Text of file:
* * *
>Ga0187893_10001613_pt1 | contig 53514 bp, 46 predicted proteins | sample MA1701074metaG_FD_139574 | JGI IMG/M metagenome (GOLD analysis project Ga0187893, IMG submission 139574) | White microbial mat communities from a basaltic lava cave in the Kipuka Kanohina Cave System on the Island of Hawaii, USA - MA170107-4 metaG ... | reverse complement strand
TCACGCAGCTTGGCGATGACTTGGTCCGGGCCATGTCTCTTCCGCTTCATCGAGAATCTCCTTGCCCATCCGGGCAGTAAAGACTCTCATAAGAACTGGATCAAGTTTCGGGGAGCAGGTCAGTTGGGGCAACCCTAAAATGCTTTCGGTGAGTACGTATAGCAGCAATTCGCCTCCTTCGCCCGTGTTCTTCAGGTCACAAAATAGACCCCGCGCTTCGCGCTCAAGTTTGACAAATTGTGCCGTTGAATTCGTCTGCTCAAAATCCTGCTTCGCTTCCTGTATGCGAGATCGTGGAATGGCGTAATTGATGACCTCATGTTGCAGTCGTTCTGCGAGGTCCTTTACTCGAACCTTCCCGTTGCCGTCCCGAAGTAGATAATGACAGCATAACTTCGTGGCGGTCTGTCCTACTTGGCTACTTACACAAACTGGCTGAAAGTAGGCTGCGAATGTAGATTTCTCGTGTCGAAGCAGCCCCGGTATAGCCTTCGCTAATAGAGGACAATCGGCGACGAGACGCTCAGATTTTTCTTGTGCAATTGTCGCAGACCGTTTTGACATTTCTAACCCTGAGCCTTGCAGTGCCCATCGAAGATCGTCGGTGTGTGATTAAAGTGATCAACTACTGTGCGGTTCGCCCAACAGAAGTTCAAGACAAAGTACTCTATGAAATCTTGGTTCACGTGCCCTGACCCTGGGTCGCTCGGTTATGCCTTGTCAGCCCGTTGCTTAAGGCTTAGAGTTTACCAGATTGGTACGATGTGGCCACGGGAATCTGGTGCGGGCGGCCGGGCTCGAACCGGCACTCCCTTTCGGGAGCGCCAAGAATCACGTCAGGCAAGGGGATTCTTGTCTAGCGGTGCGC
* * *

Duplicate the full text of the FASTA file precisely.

>Ga0187893_10001613_pt1 | contig 53514 bp, 46 predicted proteins | sample MA1701074metaG_FD_139574 | JGI IMG/M metagenome (GOLD analysis project Ga0187893, IMG submission 139574) | White microbial mat communities from a basaltic lava cave in the Kipuka Kanohina Cave System on the Island of Hawaii, USA - MA170107-4 metaG ... | reverse complement strand
TCACGCAGCTTGGCGATGACTTGGTCCGGGCCATGTCTCTTCCGCTTCATCGAGAATCTCCTTGCCCATCCGGGCAGTAAAGACTCTCATAAGAACTGGATCAAGTTTCGGGGAGCAGGTCAGTTGGGGCAACCCTAAAATGCTTTCGGTGAGTACGTATAGCAGCAATTCGCCTCCTTCGCCCGTGTTCTTCAGGTCACAAAATAGACCCCGCGCTTCGCGCTCAAGTTTGACAAATTGTGCCGTTGAATTCGTCTGCTCAAAATCCTGCTTCGCTTCCTGTATGCGAGATCGTGGAATGGCGTAATTGATGACCTCATGTTGCAGTCGTTCTGCGAGGTCCTTTACTCGAACCTTCCCGTTGCCGTCCCGAAGTAGATAATGACAGCATAACTTCGTGGCGGTCTGTCCTACTTGGCTACTTACACAAACTGGCTGAAAGTAGGCTGCGAATGTAGATTTCTCGTGTCGAAGCAGCCCCGGTATAGCCTTCGCTAATAGAGGACAATCGGCGACGAGACGCTCAGATTTTTCTTGTGCAATTGTCGCAGACCGTTTTGACATTTCTAACCCTGAGCCTTGCAGTGCCCATCGAAGATCGTCGGTGTGTGATTAAAGTGATCAACTACTGTGCGGTTCGCCCAACAGAAGTTCAAGACAAAGTACTCTATGAAATCTTGGTTCACGTGCCCTGACCCTGGGTCGCTCGGTTATGCCTTGTCAGCCCGTTGCTTAAGGCTTAGAGTTTACCAGATTGGTACGATGTGGCCACGGGAATCTGGTGCGGGCGGCCGGGCTCGAACCGGCACTCCCTTTCGGGAGCGCCAAGAATCACGTCAGGCAAGGGGATTCTTGTCTAGCGGTGCGC